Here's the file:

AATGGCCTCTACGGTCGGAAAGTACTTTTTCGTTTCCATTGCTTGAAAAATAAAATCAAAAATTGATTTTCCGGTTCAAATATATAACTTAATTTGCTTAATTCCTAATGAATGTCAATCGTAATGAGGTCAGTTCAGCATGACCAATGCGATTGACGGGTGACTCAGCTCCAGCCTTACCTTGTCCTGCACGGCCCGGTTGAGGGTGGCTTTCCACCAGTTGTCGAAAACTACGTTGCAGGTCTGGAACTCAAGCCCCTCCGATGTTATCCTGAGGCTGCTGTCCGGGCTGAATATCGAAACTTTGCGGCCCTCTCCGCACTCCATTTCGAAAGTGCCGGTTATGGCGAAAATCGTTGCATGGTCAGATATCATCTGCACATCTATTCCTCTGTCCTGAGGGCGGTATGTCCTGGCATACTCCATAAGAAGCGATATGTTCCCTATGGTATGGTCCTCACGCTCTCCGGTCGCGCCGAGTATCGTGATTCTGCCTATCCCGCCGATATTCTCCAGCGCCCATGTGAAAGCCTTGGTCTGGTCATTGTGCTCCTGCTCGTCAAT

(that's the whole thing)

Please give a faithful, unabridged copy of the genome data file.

AATGGCCTCTACGGTCGGAAAGTACTTTTTCGTTTCCATTGCTTGAAAAATAAAATCAAAAATTGATTTTCCGGTTCAAATATATAACTTAATTTGCTTAATTCCTAATGAATGTCAATCGTAATGAGGTCAGTTCAGCATGACCAATGCGATTGACGGGTGACTCAGCTCCAGCCTTACCTTGTCCTGCACGGCCCGGTTGAGGGTGGCTTTCCACCAGTTGTCGAAAACTACGTTGCAGGTCTGGAACTCAAGCCCCTCCGATGTTATCCTGAGGCTGCTGTCCGGGCTGAATATCGAAACTTTGCGGCCCTCTCCGCACTCCATTTCGAAAGTGCCGGTTATGGCGAAAATCGTTGCATGGTCAGATATCATCTGCACATCTATTCCTCTGTCCTGAGGGCGGTATGTCCTGGCATACTCCATAAGAAGCGATATGTTCCCTATGGTATGGTCCTCACGCTCTCCGGTCGCGCCGAGTATCGTGATTCTGCCTATCCCGCCGATATTCTCCAGCGCCCATGTGAAAGCCTTGGTCTGGTCATTGTGCTCCTGCTCGTCAAT